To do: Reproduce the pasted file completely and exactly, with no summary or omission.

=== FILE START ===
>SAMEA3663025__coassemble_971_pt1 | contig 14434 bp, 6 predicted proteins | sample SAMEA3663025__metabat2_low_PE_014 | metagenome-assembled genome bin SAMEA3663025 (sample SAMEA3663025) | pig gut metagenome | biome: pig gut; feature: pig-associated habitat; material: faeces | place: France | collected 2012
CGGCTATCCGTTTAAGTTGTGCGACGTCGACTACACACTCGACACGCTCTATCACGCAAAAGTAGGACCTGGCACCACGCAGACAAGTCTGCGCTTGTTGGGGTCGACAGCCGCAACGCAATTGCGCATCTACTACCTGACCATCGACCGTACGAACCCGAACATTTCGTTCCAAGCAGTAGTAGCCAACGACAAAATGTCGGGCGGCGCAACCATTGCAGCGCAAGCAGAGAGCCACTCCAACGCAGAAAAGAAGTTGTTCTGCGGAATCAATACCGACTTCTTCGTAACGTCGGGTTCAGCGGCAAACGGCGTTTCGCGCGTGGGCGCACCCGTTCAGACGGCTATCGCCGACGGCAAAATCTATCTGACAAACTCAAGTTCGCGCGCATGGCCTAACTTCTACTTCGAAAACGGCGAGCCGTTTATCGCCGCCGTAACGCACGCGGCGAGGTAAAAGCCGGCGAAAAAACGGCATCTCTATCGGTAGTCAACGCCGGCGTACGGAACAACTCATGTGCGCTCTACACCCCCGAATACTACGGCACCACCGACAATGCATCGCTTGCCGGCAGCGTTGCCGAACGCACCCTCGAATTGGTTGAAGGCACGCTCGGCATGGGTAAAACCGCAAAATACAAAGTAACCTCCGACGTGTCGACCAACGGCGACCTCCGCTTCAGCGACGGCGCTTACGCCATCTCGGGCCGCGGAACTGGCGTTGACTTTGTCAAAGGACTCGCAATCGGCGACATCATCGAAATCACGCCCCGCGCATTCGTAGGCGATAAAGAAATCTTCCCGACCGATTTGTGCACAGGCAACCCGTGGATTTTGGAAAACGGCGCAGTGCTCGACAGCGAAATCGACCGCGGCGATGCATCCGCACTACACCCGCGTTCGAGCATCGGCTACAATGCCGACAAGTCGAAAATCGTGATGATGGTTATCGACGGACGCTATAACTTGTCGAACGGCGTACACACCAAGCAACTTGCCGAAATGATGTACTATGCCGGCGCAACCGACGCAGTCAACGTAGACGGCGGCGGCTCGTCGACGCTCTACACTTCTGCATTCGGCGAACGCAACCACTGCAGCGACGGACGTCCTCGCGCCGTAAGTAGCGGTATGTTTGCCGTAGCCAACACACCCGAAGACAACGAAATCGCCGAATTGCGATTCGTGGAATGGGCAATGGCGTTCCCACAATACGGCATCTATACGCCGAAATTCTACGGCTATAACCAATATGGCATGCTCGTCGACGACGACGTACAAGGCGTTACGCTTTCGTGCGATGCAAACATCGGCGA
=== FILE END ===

>SAMEA3663025__coassemble_971_pt1 | contig 14434 bp, 6 predicted proteins | sample SAMEA3663025__metabat2_low_PE_014 | metagenome-assembled genome bin SAMEA3663025 (sample SAMEA3663025) | pig gut metagenome | biome: pig gut; feature: pig-associated habitat; material: faeces | place: France | collected 2012
CGGCTATCCGTTTAAGTTGTGCGACGTCGACTACACACTCGACACGCTCTATCACGCAAAAGTAGGACCTGGCACCACGCAGACAAGTCTGCGCTTGTTGGGGTCGACAGCCGCAACGCAATTGCGCATCTACTACCTGACCATCGACCGTACGAACCCGAACATTTCGTTCCAAGCAGTAGTAGCCAACGACAAAATGTCGGGCGGCGCAACCATTGCAGCGCAAGCAGAGAGCCACTCCAACGCAGAAAAGAAGTTGTTCTGCGGAATCAATACCGACTTCTTCGTAACGTCGGGTTCAGCGGCAAACGGCGTTTCGCGCGTGGGCGCACCCGTTCAGACGGCTATCGCCGACGGCAAAATCTATCTGACAAACTCAAGTTCGCGCGCATGGCCTAACTTCTACTTCGAAAACGGCGAGCCGTTTATCGCCGCCGTAACGCACGCGGCGAGGTAAAAGCCGGCGAAAAAACGGCATCTCTATCGGTAGTCAACGCCGGCGTACGGAACAACTCATGTGCGCTCTACACCCCCGAATACTACGGCACCACCGACAATGCATCGCTTGCCGGCAGCGTTGCCGAACGCACCCTCGAATTGGTTGAAGGCACGCTCGGCATGGGTAAAACCGCAAAATACAAAGTAACCTCCGACGTGTCGACCAACGGCGACCTCCGCTTCAGCGACGGCGCTTACGCCATCTCGGGCCGCGGAACTGGCGTTGACTTTGTCAAAGGACTCGCAATCGGCGACATCATCGAAATCACGCCCCGCGCATTCGTAGGCGATAAAGAAATCTTCCCGACCGATTTGTGCACAGGCAACCCGTGGATTTTGGAAAACGGCGCAGTGCTCGACAGCGAAATCGACCGCGGCGATGCATCCGCACTACACCCGCGTTCGAGCATCGGCTACAATGCCGACAAGTCGAAAATCGTGATGATGGTTATCGACGGACGCTATAACTTGTCGAACGGCGTACACACCAAGCAACTTGCCGAAATGATGTACTATGCCGGCGCAACCGACGCAGTCAACGTAGACGGCGGCGGCTCGTCGACGCTCTACACTTCTGCATTCGGCGAACGCAACCACTGCAGCGACGGACGTCCTCGCGCCGTAAGTAGCGGTATGTTTGCCGTAGCCAACACACCCGAAGACAACGAAATCGCCGAATTGCGATTCGTGGAATGGGCAATGGCGTTCCCACAATACGGCATCTATACGCCGAAATTCTACGGCTATAACCAATATGGCATGCTCGTCGACGACGACGTACAAGGCGTTACGCTTTCGTGCGATGCAAACATCGGCGA